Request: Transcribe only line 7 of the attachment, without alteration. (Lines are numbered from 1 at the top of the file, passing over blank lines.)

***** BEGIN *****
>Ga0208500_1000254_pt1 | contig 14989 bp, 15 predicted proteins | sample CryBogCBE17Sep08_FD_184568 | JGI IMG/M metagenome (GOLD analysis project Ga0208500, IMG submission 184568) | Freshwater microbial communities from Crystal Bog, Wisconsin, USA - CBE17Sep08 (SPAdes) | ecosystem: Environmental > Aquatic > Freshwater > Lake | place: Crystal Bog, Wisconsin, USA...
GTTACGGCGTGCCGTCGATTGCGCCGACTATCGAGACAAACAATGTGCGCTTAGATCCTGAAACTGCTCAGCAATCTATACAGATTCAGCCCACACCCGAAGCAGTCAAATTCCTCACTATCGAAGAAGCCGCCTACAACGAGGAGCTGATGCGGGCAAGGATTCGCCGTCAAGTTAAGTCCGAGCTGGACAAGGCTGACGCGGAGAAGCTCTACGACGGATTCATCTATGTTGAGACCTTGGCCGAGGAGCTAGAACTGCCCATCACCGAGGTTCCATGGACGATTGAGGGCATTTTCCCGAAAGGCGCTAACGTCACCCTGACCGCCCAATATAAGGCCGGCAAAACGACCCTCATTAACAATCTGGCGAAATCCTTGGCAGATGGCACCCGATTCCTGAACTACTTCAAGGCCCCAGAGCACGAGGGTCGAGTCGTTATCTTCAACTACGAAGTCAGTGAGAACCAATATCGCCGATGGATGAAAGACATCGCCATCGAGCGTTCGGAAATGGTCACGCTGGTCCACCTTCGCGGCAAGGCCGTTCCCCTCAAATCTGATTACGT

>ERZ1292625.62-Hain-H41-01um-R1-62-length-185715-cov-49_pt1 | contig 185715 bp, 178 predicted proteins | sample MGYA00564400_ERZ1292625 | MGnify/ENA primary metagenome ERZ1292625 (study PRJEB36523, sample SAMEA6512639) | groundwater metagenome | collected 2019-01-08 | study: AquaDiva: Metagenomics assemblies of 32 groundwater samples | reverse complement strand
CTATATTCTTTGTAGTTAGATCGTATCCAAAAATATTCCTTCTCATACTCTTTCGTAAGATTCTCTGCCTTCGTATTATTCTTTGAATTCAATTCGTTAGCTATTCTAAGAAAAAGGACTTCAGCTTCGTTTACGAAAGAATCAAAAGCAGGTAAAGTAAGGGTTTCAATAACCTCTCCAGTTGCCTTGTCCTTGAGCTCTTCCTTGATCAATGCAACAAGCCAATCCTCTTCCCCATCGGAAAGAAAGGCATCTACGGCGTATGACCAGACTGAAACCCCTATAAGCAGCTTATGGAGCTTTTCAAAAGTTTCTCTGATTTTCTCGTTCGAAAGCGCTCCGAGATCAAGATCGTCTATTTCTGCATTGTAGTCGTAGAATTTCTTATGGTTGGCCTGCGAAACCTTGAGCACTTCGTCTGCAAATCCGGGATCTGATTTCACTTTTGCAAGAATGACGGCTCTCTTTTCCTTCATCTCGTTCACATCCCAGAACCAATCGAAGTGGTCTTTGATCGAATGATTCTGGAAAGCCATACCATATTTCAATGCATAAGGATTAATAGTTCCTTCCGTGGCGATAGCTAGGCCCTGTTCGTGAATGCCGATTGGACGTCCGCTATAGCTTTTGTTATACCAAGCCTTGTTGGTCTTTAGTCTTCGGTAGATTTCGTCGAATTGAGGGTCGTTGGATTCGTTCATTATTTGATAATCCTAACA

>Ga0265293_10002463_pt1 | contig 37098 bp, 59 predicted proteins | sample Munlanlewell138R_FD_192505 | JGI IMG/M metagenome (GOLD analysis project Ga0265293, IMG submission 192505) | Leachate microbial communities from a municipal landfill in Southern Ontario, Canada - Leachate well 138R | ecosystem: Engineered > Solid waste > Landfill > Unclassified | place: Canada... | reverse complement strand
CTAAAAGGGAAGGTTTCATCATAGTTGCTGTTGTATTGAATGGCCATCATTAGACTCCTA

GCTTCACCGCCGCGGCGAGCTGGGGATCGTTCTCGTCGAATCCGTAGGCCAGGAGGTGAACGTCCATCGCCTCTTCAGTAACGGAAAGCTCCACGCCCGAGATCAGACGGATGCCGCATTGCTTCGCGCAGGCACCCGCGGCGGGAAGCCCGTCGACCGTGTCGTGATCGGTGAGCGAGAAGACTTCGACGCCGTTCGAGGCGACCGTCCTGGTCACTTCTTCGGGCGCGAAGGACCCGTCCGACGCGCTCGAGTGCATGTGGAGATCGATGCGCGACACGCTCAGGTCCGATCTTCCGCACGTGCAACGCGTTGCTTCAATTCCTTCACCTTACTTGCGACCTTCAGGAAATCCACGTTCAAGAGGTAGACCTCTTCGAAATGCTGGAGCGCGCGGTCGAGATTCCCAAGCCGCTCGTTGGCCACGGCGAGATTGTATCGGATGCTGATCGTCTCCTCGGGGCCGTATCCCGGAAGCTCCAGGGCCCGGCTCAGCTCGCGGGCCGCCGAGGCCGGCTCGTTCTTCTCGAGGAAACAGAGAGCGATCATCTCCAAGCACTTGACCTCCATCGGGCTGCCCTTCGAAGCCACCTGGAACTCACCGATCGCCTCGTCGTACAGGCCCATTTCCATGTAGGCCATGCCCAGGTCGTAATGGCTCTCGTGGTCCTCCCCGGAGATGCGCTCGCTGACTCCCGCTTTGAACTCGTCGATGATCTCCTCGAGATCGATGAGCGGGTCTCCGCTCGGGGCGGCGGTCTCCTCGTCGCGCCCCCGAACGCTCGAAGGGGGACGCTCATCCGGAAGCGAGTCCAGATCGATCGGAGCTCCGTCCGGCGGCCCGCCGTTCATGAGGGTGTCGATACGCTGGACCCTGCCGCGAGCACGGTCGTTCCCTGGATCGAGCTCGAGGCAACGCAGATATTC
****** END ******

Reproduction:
GCTTCACCGCCGCGGCGAGCTGGGGATCGTTCTCGTCGAATCCGTAGGCCAGGAGGTGAACGTCCATCGCCTCTTCAGTAACGGAAAGCTCCACGCCCGAGATCAGACGGATGCCGCATTGCTTCGCGCAGGCACCCGCGGCGGGAAGCCCGTCGACCGTGTCGTGATCGGTGAGCGAGAAGACTTCGACGCCGTTCGAGGCGACCGTCCTGGTCACTTCTTCGGGCGCGAAGGACCCGTCCGACGCGCTCGAGTGCATGTGGAGATCGATGCGCGACACGCTCAGGTCCGATCTTCCGCACGTGCAACGCGTTGCTTCAATTCCTTCACCTTACTTGCGACCTTCAGGAAATCCACGTTCAAGAGGTAGACCTCTTCGAAATGCTGGAGCGCGCGGTCGAGATTCCCAAGCCGCTCGTTGGCCACGGCGAGATTGTATCGGATGCTGATCGTCTCCTCGGGGCCGTATCCCGGAAGCTCCAGGGCCCGGCTCAGCTCGCGGGCCGCCGAGGCCGGCTCGTTCTTCTCGAGGAAACAGAGAGCGATCATCTCCAAGCACTTGACCTCCATCGGGCTGCCCTTCGAAGCCACCTGGAACTCACCGATCGCCTCGTCGTACAGGCCCATTTCCATGTAGGCCATGCCCAGGTCGTAATGGCTCTCGTGGTCCTCCCCGGAGATGCGCTCGCTGACTCCCGCTTTGAACTCGTCGATGATCTCCTCGAGATCGATGAGCGGGTCTCCGCTCGGGGCGGCGGTCTCCTCGTCGCGCCCCCGAACGCTCGAAGGGGGACGCTCATCCGGAAGCGAGTCCAGATCGATCGGAGCTCCGTCCGGCGGCCCGCCGTTCATGAGGGTGTCGATACGCTGGACCCTGCCGCGAGCACGGTCGTTCCCTGGATCGAGCTCGAGGCAACGCAGATATTC